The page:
ORGANIC RESTAURANTS IN:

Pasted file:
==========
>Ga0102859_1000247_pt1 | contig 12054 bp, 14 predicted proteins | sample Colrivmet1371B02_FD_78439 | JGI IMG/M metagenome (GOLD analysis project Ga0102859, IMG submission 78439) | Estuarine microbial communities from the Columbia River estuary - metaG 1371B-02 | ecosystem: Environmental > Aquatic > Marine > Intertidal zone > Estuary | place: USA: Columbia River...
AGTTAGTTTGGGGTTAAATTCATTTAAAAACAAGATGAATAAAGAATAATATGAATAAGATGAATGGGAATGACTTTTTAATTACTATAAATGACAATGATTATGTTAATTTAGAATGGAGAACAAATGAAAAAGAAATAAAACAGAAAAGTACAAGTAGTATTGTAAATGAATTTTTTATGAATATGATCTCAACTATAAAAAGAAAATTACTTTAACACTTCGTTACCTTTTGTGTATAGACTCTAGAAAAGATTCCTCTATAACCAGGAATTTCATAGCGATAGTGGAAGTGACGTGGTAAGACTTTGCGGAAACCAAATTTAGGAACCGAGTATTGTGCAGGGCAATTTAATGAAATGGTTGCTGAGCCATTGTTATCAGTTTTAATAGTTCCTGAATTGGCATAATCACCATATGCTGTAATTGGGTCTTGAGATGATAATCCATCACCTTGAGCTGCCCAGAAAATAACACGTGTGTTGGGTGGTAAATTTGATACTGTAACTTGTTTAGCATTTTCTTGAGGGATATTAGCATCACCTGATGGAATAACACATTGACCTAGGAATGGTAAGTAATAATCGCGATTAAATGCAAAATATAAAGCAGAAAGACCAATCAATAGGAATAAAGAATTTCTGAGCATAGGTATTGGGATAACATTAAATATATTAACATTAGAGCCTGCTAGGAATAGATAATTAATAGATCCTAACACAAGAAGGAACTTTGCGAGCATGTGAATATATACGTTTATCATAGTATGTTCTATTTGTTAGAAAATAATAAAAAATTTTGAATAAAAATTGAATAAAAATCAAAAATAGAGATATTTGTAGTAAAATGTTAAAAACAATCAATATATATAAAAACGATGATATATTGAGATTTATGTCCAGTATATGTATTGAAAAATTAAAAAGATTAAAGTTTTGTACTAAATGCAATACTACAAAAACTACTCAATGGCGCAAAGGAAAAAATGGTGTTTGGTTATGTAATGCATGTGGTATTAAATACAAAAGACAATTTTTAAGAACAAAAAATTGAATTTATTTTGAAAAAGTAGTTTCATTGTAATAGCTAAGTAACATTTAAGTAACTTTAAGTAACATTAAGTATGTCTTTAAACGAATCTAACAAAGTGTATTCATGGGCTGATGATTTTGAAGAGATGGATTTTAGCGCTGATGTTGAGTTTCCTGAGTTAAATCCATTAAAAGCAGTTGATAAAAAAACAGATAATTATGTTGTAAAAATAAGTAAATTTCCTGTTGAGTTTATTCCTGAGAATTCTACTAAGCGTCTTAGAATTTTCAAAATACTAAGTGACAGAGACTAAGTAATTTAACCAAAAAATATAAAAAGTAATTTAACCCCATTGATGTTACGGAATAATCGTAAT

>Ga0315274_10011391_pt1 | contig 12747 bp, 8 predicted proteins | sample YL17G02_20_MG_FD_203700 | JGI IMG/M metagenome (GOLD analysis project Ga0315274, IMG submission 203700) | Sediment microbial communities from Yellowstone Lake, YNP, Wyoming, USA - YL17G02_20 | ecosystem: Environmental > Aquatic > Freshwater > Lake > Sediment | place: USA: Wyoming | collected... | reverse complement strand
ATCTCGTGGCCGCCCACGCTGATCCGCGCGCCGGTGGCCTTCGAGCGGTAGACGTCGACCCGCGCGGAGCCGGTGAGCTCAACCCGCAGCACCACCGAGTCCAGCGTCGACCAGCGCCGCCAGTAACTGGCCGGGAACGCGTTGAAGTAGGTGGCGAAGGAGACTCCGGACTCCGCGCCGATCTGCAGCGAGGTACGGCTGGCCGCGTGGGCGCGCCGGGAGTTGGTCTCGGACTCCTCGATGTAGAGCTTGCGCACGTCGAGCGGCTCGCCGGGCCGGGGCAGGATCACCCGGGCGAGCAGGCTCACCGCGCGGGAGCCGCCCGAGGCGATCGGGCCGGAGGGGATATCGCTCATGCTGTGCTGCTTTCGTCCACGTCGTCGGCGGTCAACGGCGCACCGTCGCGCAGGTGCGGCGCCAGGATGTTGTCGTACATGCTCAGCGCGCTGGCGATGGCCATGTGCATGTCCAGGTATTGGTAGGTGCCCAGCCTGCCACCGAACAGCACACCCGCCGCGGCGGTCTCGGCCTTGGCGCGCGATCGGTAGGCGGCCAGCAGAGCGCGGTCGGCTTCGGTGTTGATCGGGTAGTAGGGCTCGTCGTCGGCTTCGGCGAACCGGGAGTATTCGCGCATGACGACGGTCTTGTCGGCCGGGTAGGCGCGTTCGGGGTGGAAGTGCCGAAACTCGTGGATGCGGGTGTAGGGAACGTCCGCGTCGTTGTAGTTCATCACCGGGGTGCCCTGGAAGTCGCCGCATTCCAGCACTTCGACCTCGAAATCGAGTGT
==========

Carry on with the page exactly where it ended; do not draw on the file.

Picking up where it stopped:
Israel has been the only Jewish-majority state in the world since its establishment as a nation in 1948. It is in fact a diverse country with Muslim, Bedouin, Armenian, and other minority populations. Hebrew and Arabic are both official languages. Many faiths consider Jerusalem to be a holy place. Tel Aviv is more laid-back and secular. A lot of financial business is conducted there, although its population is only slightly over half the size of Jerusalem's. Overall, Israel is densely populated, although many regions (particularly arid ones) have few inhabitants. Really intrepid travelers can go snapling/rappelling in a canyon in the Judaean Desert to the lowest place on earth, then literally chill out with a plunge into the nearby Dead Sea. Old City Jerusalem contains don't-miss sights like the Dome of the Rock and the Western Wall. Israeli cuisine was initially largely Eastern European in flavor. Some representative dishes were gefilte fish, noodle kugels, and Russian borscht. Over the passing years, more influence has come from the immigration from Turkey, Iraq, Yemen, Morocco, and other Middle Eastern countries. Shakshouka, poached eggs in a tomato-based sauce with chili peppers and cumin, is thought to be Tunisian. Try Israeli salad, which has tomatoes and cucumbers in an olive oil-lemon juice dressing, and possibly bell peppers, grated carrot, finely shredded cabbage or lettuce, sliced radish, fennel, spring onions, and spices like sumac. Hummus is an important staple food, as is the sesame product tahina. Avocados, citrus fruits, eggplant, beets, and pomegranates are a few examples of the outstanding produce that grows here. Truth be told, the farming techniques are generally superior to the natural growing environment in this largely desert nation. Parsley, za'atar, and other herbs play an important role in the cuisine, as do couscous, rice, and soup. You can get vegetarian Israeli, Italian, or Lebanese food, as well as organic raw treats or gluten-free pita with Mediterranean cuisine. Try some of Tel Aviv's best vegan options by digging into artisanal gelato and sorbet, or eating Ethiopian food to a jazz beat. Now that's groovin'!